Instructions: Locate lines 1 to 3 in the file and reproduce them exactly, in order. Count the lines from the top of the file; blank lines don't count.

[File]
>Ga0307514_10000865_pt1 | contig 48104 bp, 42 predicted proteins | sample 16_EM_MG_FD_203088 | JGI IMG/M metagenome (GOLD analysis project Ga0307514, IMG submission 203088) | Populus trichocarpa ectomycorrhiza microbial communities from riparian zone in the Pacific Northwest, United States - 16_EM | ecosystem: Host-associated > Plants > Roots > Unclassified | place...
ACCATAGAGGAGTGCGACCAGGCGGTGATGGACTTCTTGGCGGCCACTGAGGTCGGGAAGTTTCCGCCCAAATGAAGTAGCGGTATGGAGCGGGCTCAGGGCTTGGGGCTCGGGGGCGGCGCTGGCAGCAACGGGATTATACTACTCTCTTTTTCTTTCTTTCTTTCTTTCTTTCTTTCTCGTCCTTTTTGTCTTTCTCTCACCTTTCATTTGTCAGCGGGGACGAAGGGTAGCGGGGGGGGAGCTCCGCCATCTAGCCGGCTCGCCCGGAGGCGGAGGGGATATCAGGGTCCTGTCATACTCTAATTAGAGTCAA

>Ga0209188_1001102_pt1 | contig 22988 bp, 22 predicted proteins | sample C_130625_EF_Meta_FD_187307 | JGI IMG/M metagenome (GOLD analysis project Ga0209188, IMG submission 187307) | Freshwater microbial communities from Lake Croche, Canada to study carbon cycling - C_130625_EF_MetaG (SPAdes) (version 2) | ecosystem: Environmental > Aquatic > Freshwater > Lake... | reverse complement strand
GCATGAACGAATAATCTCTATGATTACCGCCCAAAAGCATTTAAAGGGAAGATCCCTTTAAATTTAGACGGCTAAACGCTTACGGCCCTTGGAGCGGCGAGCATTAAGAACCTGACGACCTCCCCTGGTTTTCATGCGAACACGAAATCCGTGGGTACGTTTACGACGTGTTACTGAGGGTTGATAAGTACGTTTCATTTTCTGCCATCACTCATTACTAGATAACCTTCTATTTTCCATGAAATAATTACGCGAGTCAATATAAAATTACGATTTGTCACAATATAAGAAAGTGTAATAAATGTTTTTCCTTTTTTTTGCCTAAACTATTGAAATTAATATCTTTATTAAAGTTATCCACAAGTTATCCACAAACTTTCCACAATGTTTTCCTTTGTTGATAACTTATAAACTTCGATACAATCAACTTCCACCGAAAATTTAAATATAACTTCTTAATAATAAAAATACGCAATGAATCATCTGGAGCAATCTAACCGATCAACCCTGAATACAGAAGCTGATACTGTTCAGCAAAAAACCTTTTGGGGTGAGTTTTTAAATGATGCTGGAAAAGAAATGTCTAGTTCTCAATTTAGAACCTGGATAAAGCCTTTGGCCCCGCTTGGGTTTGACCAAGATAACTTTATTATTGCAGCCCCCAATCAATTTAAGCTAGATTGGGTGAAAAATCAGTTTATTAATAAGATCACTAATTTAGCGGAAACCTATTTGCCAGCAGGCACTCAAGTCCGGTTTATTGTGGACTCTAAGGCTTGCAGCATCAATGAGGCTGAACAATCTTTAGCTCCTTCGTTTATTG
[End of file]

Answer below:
>Ga0307514_10000865_pt1 | contig 48104 bp, 42 predicted proteins | sample 16_EM_MG_FD_203088 | JGI IMG/M metagenome (GOLD analysis project Ga0307514, IMG submission 203088) | Populus trichocarpa ectomycorrhiza microbial communities from riparian zone in the Pacific Northwest, United States - 16_EM | ecosystem: Host-associated > Plants > Roots > Unclassified | place...
ACCATAGAGGAGTGCGACCAGGCGGTGATGGACTTCTTGGCGGCCACTGAGGTCGGGAAGTTTCCGCCCAAATGAAGTAGCGGTATGGAGCGGGCTCAGGGCTTGGGGCTCGGGGGCGGCGCTGGCAGCAACGGGATTATACTACTCTCTTTTTCTTTCTTTCTTTCTTTCTTTCTTTCTCGTCCTTTTTGTCTTTCTCTCACCTTTCATTTGTCAGCGGGGACGAAGGGTAGCGGGGGGGGAGCTCCGCCATCTAGCCGGCTCGCCCGGAGGCGGAGGGGATATCAGGGTCCTGTCATACTCTAATTAGAGTCAA

>Ga0209188_1001102_pt1 | contig 22988 bp, 22 predicted proteins | sample C_130625_EF_Meta_FD_187307 | JGI IMG/M metagenome (GOLD analysis project Ga0209188, IMG submission 187307) | Freshwater microbial communities from Lake Croche, Canada to study carbon cycling - C_130625_EF_MetaG (SPAdes) (version 2) | ecosystem: Environmental > Aquatic > Freshwater > Lake... | reverse complement strand